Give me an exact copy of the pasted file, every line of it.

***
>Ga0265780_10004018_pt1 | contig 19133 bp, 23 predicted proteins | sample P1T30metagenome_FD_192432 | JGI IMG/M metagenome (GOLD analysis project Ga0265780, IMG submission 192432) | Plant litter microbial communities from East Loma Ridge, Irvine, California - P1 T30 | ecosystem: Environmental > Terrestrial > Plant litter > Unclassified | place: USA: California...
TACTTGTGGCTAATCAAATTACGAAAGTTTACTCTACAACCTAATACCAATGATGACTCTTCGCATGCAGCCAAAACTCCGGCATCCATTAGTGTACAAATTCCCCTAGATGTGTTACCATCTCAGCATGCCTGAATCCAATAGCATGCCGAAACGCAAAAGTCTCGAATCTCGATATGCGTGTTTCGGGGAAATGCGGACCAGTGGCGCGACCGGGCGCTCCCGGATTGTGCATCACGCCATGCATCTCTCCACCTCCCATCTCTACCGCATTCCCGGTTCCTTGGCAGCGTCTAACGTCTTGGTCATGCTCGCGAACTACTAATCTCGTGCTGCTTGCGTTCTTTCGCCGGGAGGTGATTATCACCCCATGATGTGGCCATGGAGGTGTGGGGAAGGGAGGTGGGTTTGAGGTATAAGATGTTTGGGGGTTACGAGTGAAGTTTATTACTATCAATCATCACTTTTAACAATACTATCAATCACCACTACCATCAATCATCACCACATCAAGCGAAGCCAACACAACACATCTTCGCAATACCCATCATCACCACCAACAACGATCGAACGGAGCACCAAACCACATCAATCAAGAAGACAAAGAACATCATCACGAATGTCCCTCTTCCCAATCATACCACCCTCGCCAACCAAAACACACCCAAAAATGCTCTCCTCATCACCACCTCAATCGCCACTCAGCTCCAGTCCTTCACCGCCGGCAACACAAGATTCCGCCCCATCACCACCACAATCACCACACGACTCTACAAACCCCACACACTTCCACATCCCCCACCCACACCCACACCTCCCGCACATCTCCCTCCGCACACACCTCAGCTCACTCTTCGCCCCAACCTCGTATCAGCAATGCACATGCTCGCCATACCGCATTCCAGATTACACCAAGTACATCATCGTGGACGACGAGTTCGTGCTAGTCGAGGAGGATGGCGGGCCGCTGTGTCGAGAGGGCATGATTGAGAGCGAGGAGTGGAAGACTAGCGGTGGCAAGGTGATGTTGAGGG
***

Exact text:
>Ga0265780_10004018_pt1 | contig 19133 bp, 23 predicted proteins | sample P1T30metagenome_FD_192432 | JGI IMG/M metagenome (GOLD analysis project Ga0265780, IMG submission 192432) | Plant litter microbial communities from East Loma Ridge, Irvine, California - P1 T30 | ecosystem: Environmental > Terrestrial > Plant litter > Unclassified | place: USA: California...
TACTTGTGGCTAATCAAATTACGAAAGTTTACTCTACAACCTAATACCAATGATGACTCTTCGCATGCAGCCAAAACTCCGGCATCCATTAGTGTACAAATTCCCCTAGATGTGTTACCATCTCAGCATGCCTGAATCCAATAGCATGCCGAAACGCAAAAGTCTCGAATCTCGATATGCGTGTTTCGGGGAAATGCGGACCAGTGGCGCGACCGGGCGCTCCCGGATTGTGCATCACGCCATGCATCTCTCCACCTCCCATCTCTACCGCATTCCCGGTTCCTTGGCAGCGTCTAACGTCTTGGTCATGCTCGCGAACTACTAATCTCGTGCTGCTTGCGTTCTTTCGCCGGGAGGTGATTATCACCCCATGATGTGGCCATGGAGGTGTGGGGAAGGGAGGTGGGTTTGAGGTATAAGATGTTTGGGGGTTACGAGTGAAGTTTATTACTATCAATCATCACTTTTAACAATACTATCAATCACCACTACCATCAATCATCACCACATCAAGCGAAGCCAACACAACACATCTTCGCAATACCCATCATCACCACCAACAACGATCGAACGGAGCACCAAACCACATCAATCAAGAAGACAAAGAACATCATCACGAATGTCCCTCTTCCCAATCATACCACCCTCGCCAACCAAAACACACCCAAAAATGCTCTCCTCATCACCACCTCAATCGCCACTCAGCTCCAGTCCTTCACCGCCGGCAACACAAGATTCCGCCCCATCACCACCACAATCACCACACGACTCTACAAACCCCACACACTTCCACATCCCCCACCCACACCCACACCTCCCGCACATCTCCCTCCGCACACACCTCAGCTCACTCTTCGCCCCAACCTCGTATCAGCAATGCACATGCTCGCCATACCGCATTCCAGATTACACCAAGTACATCATCGTGGACGACGAGTTCGTGCTAGTCGAGGAGGATGGCGGGCCGCTGTGTCGAGAGGGCATGATTGAGAGCGAGGAGTGGAAGACTAGCGGTGGCAAGGTGATGTTGAGGG